You may hear of a person outgrowing their food allergies, but peanut and shellfish most often remain as lifelong allergies. A food allergy affects the breathing and heart and can, if not stopped in time, lead to death. People who have been diagnosed with a food allergy are often prescribed an epi-pen, an auto-injector of epinephrine that must be injected into the upper thigh to stop the reaction.
By Steven V. Joyal, MD, VP of Medical & Scientific Affairs at Life Extension.Life Extension has been a pioneer in funding and reporting the latest anti-aging research and integrative health therapies while offering superior-quality dietary supplements to consumers.
Feeling bloated? Gaining weight but don’t know why? Food sensitivity might be the cause. Chronic, low-level inflammation due to food sensitivity is a little-appreciated contributing factor for unwanted weight gain, along with other health conditions like fatigue, fluid retention, headache, and skin conditions.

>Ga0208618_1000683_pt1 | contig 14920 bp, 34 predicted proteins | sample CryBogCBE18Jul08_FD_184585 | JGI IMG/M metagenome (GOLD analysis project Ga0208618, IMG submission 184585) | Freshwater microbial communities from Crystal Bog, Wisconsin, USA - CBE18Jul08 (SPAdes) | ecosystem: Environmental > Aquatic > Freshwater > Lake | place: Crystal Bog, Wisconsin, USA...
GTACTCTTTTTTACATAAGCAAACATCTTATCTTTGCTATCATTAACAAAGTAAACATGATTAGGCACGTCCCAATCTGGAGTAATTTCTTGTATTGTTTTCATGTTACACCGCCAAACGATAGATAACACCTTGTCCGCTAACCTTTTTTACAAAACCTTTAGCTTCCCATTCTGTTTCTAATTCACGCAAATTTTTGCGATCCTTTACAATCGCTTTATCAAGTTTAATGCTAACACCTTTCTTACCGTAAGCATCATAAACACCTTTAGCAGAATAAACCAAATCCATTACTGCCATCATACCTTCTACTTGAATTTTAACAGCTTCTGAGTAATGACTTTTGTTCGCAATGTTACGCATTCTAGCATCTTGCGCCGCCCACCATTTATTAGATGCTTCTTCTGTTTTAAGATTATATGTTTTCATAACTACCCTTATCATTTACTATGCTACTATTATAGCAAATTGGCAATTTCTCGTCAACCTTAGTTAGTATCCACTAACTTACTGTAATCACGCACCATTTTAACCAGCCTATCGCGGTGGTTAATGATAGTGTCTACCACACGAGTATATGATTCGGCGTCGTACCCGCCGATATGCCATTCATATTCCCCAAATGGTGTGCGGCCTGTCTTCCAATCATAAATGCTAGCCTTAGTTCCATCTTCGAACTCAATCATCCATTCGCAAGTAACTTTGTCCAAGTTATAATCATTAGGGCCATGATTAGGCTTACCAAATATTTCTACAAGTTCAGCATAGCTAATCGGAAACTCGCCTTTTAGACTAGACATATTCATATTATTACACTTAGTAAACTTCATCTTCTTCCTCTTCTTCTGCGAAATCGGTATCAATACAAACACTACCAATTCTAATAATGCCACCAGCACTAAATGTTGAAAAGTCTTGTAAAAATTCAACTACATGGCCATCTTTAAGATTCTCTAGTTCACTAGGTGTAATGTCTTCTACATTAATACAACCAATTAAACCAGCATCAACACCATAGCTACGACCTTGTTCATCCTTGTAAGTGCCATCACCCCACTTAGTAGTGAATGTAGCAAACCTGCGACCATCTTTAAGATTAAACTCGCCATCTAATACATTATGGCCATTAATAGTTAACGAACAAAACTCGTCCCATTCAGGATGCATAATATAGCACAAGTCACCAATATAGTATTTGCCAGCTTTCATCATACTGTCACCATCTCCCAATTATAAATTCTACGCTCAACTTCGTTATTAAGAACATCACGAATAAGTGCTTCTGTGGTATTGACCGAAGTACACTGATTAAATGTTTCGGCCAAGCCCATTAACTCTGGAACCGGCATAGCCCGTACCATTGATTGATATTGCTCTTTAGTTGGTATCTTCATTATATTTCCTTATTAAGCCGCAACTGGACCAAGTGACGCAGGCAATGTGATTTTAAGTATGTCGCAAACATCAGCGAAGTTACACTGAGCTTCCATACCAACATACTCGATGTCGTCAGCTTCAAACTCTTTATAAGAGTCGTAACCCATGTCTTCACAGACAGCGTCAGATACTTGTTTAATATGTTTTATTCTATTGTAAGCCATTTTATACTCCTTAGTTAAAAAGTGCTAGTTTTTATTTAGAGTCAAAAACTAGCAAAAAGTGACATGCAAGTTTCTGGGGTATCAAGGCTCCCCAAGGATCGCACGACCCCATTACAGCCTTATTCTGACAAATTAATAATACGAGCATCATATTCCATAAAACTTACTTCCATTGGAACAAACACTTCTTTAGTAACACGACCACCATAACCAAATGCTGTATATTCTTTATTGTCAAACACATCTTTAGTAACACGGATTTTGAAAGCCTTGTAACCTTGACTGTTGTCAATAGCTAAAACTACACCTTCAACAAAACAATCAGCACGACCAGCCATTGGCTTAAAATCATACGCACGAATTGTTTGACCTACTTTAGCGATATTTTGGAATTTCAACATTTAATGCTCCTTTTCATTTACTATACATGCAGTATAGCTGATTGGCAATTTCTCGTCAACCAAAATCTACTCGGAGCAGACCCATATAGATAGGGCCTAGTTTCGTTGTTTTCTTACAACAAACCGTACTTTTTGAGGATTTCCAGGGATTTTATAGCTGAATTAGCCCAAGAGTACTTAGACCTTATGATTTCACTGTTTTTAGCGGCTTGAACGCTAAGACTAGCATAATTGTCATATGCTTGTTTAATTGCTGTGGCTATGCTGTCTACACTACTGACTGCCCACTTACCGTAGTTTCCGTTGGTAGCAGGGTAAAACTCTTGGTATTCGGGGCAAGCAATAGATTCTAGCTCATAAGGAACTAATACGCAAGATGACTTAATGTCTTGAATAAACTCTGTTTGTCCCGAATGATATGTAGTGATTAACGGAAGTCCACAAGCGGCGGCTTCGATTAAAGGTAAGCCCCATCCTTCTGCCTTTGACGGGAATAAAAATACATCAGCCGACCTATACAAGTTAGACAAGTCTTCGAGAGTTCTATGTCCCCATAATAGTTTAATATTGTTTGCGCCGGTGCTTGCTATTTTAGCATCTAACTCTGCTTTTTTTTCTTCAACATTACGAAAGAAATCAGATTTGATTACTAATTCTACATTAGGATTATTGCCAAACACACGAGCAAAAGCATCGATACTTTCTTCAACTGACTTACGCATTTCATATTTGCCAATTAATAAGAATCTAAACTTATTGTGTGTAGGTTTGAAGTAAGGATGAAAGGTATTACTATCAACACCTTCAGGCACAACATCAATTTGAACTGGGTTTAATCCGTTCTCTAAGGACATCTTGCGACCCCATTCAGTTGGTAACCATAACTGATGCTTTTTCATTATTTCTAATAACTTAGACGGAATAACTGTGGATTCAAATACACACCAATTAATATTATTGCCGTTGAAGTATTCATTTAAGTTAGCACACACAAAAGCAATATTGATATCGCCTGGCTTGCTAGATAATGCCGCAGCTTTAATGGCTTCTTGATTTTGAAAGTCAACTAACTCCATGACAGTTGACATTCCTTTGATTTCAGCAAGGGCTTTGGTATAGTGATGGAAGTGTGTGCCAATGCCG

Before we review how sensitivity to certain foods can make weight loss difficult, we need to understand the difference between food sensitivity and food allergy.
Classic food allergy occurs when certain foods trigger the immune system to release large amounts of the chemical histamine. When large amounts of histamine flood the body, a potentially life-threatening condition called anaphylaxis can occur. This potentially fatal condition causes the throat to swell, potentially cutting off the air supply to the lungs.
Mary Hartley, RD, MPH, is the director of nutrition for Calorie Count, providing domain expertise on issues related to nutrition, weight loss and health. She creates original content for weekly blogs and newsletters, for the Calorie Count library, and for her popular daily Question-and-Answer section, Ask Mary. Ms. Hartley also furnishes direction for the site features and for product development.
Calorie Count members want to know more about the mysteries of gluten. Here are some of our readers’ favorite “Ask Mary Q+A’s,” all gluten-free.
How would I know if I’m unable to tolerate gluten?